The Cyrus E. Dallin museum is in Arlington Center, just off of Mass Ave at the corner of Mystic Street (Route 60). The museum houses a wonderful collection of Dallin’s work that spans his wide talents. Housed in the Jefferson Cutter House, which was built in 1832, it is a great 1-2 hour visit and fascinating for seniors, children and adults alike.
The Cutter house itself is worth seeing and is the last salt and pepper colonial in Arlington. Originally owned by the Cutter family, owners of the Cutter Mills, it was moved from near the mill site two miles north of its current location in 1992. It was made available to the museum by the town in 1998 and in addition to the museum, has some meeting space in the basement where art exhibits are occasionally offered.
Cyrus Dallin was an important sculptor that moved to Arlington when he was 32 and lived there until his death in 1944. Well known and connected, many of his works feature Native Americans, but also include statesmen, generals, mythological figures and his family. Especially worthwhile is a sculpture of his cat – created in a day in response to a taunt from his son. His iconic “Appeal to the Great Spirit” has been in front of the Museum of Fine Arts in Boston since 1912. The “Paul Revere Monument” resides in Boston’s North End Paul Revere Mall was famous enough to be parodied by the Marx brothers in Duck Soup. There is a wonderful sketch by John Singer Sargent of Dallin’s portico.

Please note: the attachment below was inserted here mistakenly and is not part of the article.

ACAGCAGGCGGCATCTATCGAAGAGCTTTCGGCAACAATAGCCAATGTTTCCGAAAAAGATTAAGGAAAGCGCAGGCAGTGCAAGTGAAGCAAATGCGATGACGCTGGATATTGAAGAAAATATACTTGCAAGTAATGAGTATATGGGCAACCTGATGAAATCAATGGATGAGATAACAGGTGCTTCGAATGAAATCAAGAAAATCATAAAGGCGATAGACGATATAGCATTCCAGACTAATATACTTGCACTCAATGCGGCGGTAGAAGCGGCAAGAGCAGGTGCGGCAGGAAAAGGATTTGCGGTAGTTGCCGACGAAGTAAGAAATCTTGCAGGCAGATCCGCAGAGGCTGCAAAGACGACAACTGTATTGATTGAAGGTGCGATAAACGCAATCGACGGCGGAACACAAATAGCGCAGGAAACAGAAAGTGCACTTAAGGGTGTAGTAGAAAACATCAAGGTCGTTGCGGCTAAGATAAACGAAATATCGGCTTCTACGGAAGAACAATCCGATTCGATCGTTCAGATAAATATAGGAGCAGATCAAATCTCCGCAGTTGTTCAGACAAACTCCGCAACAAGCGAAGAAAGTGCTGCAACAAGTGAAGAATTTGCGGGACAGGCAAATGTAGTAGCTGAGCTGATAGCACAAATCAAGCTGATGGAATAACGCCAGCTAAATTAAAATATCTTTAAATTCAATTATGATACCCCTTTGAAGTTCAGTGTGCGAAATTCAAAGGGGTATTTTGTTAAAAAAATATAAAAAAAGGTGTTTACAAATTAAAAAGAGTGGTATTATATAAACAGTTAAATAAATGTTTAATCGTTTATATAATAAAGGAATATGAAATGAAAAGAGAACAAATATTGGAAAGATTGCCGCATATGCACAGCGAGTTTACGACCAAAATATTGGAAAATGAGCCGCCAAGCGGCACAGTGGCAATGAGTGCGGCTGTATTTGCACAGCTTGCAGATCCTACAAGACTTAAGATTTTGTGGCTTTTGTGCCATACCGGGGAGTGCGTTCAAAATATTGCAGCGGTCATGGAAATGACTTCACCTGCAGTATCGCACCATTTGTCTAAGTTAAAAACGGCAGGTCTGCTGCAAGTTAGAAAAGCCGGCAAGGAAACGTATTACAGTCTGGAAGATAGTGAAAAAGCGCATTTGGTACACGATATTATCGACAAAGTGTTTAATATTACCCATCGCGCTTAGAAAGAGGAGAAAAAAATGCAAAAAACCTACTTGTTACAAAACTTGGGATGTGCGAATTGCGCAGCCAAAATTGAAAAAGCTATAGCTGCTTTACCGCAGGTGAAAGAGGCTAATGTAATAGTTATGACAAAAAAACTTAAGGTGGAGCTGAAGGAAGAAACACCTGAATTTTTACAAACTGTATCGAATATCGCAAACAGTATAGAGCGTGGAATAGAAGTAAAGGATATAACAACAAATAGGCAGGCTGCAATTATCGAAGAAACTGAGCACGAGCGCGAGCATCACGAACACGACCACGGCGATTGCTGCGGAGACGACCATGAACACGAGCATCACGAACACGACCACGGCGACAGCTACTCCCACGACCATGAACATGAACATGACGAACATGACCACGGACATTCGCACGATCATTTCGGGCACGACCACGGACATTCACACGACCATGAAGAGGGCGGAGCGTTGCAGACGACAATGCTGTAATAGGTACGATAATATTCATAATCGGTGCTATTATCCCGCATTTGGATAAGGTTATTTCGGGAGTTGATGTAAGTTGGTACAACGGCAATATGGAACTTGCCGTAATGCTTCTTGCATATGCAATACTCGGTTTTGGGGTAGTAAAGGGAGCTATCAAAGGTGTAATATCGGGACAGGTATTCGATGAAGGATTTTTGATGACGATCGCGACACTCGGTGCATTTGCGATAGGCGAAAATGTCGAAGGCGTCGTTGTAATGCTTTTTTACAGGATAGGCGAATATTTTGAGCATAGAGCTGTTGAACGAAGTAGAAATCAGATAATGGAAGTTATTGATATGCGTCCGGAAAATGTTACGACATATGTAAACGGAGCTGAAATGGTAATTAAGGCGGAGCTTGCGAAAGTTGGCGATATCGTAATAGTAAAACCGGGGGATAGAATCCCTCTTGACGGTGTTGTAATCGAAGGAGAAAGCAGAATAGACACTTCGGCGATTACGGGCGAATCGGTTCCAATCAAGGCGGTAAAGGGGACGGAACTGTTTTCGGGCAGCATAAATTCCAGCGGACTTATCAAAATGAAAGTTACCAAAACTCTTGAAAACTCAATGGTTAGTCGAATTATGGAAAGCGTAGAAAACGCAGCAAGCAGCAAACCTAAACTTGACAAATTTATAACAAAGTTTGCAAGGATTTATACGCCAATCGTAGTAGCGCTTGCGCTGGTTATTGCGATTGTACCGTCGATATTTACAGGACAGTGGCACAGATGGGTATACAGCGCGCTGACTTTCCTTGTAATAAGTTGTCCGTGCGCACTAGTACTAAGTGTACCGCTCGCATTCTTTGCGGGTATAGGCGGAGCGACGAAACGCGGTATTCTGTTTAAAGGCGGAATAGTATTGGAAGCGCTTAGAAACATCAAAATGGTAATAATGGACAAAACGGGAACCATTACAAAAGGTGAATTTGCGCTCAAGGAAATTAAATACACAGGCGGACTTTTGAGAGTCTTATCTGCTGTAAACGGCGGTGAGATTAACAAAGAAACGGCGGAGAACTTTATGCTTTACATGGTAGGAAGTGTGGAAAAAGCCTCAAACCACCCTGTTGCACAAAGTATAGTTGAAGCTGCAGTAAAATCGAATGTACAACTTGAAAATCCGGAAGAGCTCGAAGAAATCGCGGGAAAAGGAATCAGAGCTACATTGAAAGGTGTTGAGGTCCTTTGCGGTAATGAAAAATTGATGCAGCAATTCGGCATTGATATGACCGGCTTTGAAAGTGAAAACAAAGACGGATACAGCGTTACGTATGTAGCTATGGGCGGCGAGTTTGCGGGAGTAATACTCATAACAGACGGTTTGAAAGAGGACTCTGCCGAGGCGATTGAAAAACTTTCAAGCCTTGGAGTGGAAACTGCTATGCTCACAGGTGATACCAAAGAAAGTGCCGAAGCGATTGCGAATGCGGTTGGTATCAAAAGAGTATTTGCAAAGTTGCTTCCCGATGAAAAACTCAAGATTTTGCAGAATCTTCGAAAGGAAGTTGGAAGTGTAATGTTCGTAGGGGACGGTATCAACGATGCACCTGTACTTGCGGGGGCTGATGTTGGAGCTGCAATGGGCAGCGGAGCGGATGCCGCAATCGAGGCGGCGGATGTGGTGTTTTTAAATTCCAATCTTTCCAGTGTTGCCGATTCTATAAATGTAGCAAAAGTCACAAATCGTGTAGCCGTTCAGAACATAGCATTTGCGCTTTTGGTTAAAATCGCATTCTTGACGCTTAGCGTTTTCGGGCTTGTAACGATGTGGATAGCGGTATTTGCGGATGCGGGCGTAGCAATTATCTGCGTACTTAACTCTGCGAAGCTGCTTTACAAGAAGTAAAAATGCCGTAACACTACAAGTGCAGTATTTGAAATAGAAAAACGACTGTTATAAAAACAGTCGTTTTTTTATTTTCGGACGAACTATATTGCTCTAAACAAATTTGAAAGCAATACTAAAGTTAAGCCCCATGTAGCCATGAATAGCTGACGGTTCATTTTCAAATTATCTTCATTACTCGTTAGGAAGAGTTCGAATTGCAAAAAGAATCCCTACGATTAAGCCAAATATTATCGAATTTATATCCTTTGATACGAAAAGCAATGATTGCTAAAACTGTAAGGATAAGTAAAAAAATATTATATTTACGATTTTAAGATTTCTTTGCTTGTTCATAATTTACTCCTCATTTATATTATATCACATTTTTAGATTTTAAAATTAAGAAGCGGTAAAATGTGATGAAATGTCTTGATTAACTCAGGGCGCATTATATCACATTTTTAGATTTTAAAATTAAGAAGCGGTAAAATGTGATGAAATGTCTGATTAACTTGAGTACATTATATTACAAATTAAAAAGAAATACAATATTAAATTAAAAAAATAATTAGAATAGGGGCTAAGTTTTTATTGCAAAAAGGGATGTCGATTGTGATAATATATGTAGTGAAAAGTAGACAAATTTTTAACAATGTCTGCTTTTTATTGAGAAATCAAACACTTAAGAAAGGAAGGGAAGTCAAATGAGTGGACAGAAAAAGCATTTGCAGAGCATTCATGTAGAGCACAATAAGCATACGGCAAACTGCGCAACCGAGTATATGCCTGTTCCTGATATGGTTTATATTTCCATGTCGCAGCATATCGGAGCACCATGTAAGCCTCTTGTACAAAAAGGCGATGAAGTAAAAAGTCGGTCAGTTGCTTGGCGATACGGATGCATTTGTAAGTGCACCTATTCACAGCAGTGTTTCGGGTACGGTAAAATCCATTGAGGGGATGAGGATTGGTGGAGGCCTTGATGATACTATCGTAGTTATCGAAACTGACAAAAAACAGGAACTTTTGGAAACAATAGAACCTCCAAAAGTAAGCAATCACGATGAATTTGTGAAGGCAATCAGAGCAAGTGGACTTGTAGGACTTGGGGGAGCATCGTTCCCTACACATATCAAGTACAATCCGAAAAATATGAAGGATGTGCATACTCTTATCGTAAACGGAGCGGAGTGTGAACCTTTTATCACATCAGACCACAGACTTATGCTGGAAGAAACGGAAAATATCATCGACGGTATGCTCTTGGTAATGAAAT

The total collection of about 60 pieces is housed in four intimate rooms. The docent / curators are superb and very patient and offer wonderful, insightful stories about the art and the man. Admission is free, but donations are welcomed. Hours are Wednesday through Sunday 12 to 4PM.
There is on street parking or a large town lot directly behind the museum. Or, there is bus service from Harvard Square. There are tons of great restaurants in Arlington well as other tourist sites within an easy walk. Well worthwhile. A hidden gem. Their excellent web site can be accessed at http://dallin.org/
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